Editor’s note: This is the first in a series of first-hand accounts about transitioning from a customer support role to a product management position. Product management lacks a straightforward career path and PMs generally come from other areas of the organization. It is rare for someone to come out of college and become a PM, unlike other roles in software development. As we’ll see in this series, real customer support experience is invaluable when it comes to managing a software product, with some important caveats.
Before working in product management, I spent my days on the phones in Customer Support. It was a great experience and helped me truly understand our customers. I heard firsthand about the challenges in their business and their difficulties with our product. I remember thinking, “Why did we choose to build that new thing instead of fixing this long-running defect?” or, “Man, we missed the user needs completely! If I had designed this, it would’ve been a lot different.”
Eventually I started working more closely with the Product Managers, running weekly meetings where I escalated defects and experience problems. This exposure led me to jump on an opportunity to move into Product Management. I soon learned things weren’t as simple as they seemed from the outside. Over the next few weeks, I’ll share some of my observations and lessons learned as I transitioned from Product to Support.
First: You’ll have more time on your hands, at least at first. Take advantage of it.
When I was in Support, managers trained us to be as productive as possible. Whether it was calls, chats, or tickets, we were constantly measured on how many items we could resolve each day. We were paid bonuses based on where we fell compared to other support team members. Being broke and newly married, I tried to maintain a dizzying pace, moving from one call to the next as quickly as I could. At least 7.5 hours of non-stop customer interaction per day. And then it all stopped.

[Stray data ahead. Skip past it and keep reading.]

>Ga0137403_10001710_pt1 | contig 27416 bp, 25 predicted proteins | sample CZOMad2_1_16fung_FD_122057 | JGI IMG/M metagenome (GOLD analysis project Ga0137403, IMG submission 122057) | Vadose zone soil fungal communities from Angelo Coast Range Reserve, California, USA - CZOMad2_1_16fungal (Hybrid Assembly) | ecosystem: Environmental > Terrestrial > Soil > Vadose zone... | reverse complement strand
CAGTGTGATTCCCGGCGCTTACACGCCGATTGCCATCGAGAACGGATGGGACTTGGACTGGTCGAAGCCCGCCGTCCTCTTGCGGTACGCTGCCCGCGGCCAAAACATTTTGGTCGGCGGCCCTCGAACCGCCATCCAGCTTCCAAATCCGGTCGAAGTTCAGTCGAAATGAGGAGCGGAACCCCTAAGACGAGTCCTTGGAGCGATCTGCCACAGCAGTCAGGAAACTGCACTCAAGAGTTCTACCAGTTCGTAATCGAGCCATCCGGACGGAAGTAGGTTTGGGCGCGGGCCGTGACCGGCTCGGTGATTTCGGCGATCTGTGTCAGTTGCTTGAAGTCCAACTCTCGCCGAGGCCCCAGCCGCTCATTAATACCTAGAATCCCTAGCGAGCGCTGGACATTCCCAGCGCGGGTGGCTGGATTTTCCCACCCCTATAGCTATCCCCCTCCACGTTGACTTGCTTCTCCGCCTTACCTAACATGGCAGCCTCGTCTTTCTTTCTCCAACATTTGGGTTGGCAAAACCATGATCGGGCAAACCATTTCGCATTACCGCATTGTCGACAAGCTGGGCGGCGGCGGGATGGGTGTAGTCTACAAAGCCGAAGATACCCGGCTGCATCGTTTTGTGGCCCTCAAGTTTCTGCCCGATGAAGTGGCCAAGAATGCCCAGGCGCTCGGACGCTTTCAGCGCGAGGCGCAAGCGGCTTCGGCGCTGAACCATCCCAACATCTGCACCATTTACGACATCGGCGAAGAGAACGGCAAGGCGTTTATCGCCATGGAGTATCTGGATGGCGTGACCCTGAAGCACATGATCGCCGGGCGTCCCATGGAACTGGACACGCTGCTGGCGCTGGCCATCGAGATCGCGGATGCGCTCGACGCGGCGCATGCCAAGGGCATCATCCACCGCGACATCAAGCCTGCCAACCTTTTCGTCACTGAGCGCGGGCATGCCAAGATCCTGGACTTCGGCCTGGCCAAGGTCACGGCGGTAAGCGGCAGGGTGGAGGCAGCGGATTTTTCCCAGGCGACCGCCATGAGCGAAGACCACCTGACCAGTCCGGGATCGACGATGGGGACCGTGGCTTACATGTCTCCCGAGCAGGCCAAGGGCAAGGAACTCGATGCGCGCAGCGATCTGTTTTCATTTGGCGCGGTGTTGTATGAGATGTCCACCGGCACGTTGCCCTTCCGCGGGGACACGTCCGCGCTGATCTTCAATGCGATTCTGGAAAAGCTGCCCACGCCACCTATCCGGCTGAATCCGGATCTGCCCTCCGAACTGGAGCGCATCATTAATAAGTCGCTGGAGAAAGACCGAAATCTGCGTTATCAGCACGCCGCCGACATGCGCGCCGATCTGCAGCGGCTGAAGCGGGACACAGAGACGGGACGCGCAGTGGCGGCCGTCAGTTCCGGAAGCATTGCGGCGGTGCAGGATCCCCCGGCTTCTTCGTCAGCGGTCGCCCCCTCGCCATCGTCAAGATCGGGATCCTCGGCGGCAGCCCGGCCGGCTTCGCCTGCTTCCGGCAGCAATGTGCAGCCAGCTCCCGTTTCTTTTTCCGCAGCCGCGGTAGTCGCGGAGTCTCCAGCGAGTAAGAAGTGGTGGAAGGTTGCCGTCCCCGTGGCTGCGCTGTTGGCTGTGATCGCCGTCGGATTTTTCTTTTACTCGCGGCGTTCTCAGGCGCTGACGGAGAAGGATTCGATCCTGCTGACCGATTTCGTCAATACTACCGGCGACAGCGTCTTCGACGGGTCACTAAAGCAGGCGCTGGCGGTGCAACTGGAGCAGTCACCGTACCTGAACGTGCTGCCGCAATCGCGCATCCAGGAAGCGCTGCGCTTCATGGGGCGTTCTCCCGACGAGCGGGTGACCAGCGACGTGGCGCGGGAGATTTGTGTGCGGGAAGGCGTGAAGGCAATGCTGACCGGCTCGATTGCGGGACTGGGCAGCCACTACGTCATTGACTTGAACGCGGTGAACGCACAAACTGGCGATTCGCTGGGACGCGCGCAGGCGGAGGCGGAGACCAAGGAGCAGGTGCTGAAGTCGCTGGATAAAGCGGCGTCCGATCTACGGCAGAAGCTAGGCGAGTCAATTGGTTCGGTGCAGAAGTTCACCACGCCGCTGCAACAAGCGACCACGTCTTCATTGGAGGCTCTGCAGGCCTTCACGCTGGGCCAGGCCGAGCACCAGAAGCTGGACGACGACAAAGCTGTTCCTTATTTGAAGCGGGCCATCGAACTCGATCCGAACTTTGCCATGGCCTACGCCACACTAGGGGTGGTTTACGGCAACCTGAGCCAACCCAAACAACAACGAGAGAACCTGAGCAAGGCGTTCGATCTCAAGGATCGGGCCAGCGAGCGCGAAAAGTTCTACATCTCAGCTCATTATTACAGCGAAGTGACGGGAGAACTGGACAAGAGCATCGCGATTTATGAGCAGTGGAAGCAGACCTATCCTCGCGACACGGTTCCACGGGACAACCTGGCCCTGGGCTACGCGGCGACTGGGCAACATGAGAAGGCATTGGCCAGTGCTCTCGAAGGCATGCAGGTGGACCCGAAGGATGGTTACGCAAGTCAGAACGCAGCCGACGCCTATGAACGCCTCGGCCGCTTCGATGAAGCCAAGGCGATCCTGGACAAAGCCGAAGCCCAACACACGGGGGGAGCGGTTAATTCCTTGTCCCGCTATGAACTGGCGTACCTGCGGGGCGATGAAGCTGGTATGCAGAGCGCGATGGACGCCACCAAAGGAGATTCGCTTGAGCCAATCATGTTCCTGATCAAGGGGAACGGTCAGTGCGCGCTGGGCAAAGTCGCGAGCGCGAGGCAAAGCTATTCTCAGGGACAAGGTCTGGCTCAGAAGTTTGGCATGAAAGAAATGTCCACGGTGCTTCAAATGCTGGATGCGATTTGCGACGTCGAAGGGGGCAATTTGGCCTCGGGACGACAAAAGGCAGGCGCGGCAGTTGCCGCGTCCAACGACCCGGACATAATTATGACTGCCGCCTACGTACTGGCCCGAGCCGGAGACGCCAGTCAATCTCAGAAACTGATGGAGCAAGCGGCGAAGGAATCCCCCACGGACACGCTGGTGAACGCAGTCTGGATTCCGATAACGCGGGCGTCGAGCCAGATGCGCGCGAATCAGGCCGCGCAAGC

During my first few days in Product, it seemed like time stood still. You mean I have three hours to focus on a single thing, uninterrupted? Even if the site goes down?
Use this time wisely. Get to know your fellow product managers. Befriend the development team. Learn their personalities. Bring the donuts.
The interruptions will ramp up as you get involved in more projects and take on added responsibility. It will be more difficult then to find time for building relationships.
Once those projects start, use your “extra” time wisely. You’ll need it to fully unpack a problem, gain alignment, and build well-designed solutions.
Your first instinct will be to move as fast as possible, but don’t give in.
Speed is not priority no. 1. Action for action’s sake is not your goal either. Gathering the right information to identify the customer’s need and to design the right solution is far more important, though the pace feels comparatively slow.
The takeaway: Measure twice (or three or four times), cut once.
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